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Yep, you are stating the problem 100% correctly. 0-1 knapsack is the right algorithm since it takes the weight and value variables. However I'm having problems inversing the value of the auction. Knapsack is about finding the 'highest' value combination till a threshold is reached. I want to find the 'lowest' value till a threshold is reached. That's why I try to inverse the buyout value, but without much success atm :) – mark_dj Oct 8 '11 at 14:33
Note that your vague phrase "till a threshold is reached" has different meanings in both cases: for the knapsack problem the total weight may not be greater than the threshold, for your problem the total quantity may not be less than the threshold. In other words, quantity is a reversed weight, just as price is a reversed utility. Thus the reverse interpretation of selection: the items which will be bought are those that do not go into the knapsack. – Florian Oct 8 '11 at 15:34
Interesting thought! Didn't think of that yet :) However what if the threshold is 200 and I only need 20? Even if they are cheap, you'll never need to use those 180. – mark_dj Oct 8 '11 at 15:44
Of course as the knapsack weight threshold you have to use the total quantity of all offers minus the requested quantity. So again, price --> utility; quantity --> weight; total quantity minus required quantity --> weight threshold; items to buy --> items not put into the knapsack; items not to buy --> items to put into the knapsack. – Florian Oct 8 '11 at 16:00

I found the formula:

$$inverseBuyout = (2 * ( 1 / ( buyout / quantity ))) * quantity$$


$$inverseBuyout = {\frac{2\cdot quantity^2}{buyout}}$$

Thanks to:

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It is true item 2 plus item 3 costs more than item 1. You have item1=10*int.Max-5000, item2=5*int.Max-500, item3=5*int.Max-2000, so item2 + item3 - item1 = 2500. Why do you find this surprising? I don't understand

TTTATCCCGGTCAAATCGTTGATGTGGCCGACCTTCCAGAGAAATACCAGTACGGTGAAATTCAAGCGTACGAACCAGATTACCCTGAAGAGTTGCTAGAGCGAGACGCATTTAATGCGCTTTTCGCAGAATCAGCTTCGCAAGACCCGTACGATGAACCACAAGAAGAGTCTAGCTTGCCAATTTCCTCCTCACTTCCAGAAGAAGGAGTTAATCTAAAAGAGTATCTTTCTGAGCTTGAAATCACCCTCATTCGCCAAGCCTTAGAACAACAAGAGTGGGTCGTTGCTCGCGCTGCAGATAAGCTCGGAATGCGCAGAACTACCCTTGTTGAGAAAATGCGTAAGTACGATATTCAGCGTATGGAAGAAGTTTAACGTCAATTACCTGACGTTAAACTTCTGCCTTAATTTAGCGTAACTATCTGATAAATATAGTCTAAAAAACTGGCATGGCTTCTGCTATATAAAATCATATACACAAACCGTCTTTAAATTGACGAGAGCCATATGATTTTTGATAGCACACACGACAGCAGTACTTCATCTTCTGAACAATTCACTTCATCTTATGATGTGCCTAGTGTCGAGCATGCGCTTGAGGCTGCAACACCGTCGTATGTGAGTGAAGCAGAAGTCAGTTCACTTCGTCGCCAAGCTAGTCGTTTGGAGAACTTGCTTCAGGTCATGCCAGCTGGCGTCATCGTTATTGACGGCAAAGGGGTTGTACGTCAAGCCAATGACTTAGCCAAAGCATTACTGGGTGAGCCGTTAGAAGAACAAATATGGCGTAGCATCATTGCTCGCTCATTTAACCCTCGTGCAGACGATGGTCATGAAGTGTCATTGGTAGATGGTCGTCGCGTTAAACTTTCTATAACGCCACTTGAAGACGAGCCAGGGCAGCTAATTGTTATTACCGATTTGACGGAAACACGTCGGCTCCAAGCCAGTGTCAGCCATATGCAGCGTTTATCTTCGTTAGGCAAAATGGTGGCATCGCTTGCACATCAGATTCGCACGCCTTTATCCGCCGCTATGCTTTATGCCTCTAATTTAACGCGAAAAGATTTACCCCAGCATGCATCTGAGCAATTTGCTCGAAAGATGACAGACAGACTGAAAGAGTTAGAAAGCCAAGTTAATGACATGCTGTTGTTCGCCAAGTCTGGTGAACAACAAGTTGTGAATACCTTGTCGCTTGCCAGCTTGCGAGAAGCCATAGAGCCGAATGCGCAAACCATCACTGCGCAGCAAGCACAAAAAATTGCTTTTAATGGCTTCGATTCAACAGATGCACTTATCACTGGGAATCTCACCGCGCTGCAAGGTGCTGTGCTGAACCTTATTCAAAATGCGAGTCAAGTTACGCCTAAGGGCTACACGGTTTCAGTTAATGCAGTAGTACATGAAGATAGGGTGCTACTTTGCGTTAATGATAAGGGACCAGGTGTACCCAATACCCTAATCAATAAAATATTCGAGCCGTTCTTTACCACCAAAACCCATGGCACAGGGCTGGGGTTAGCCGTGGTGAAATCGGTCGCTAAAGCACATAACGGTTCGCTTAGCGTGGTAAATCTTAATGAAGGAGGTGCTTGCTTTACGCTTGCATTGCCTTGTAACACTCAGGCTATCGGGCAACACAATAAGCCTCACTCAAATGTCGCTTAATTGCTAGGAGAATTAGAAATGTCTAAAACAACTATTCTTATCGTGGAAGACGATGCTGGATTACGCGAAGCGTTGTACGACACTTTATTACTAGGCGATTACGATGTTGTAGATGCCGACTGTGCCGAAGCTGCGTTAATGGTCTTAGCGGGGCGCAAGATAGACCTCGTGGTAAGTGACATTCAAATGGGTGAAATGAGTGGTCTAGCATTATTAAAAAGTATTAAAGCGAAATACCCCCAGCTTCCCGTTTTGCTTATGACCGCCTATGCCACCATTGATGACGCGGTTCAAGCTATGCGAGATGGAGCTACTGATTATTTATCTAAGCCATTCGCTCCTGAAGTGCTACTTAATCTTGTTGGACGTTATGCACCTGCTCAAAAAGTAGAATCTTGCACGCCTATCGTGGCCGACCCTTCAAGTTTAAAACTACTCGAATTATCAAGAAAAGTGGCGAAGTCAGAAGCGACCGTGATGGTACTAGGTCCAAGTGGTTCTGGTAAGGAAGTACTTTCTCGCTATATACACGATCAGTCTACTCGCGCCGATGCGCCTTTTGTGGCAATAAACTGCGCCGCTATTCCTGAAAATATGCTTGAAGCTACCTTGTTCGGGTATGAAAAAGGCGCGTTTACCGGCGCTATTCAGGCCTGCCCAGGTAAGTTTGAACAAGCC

It seems (m-bo) is breaking the inversion of the buyout to most profit. If m is either maxBO (max buyout) or int.Max or mBO + 1 it breaks.

at all

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I am not suprised of the results in the example. My example is showing why it doesn't work. I am not expecting it to work that's why I ask ;) Anyway, my explanation of the problem seems to be fuzzled, I'll try to get a better example when I get home. – mark_dj Oct 7 '11 at 13:52
I don't understand what you mean it doesn't work. The upper value has nothing to do with it, as it subtracts out. – Ross Millikan Oct 7 '11 at 14:03
I am using knapsack as algorithm for picking the best items. The algorithm works with 2 lists. A weight and a value list. The weight is quantity and I can't figure out how to calculate the value list with the set of properties I have atm (Quantity, Buyout). I can't compose the cheapest combination (since you don't want to select the most expensive items). That's why I try to inverse the buyout with (maxVal-buyout) and multiple it with the quantity. – mark_dj Oct 7 '11 at 14:08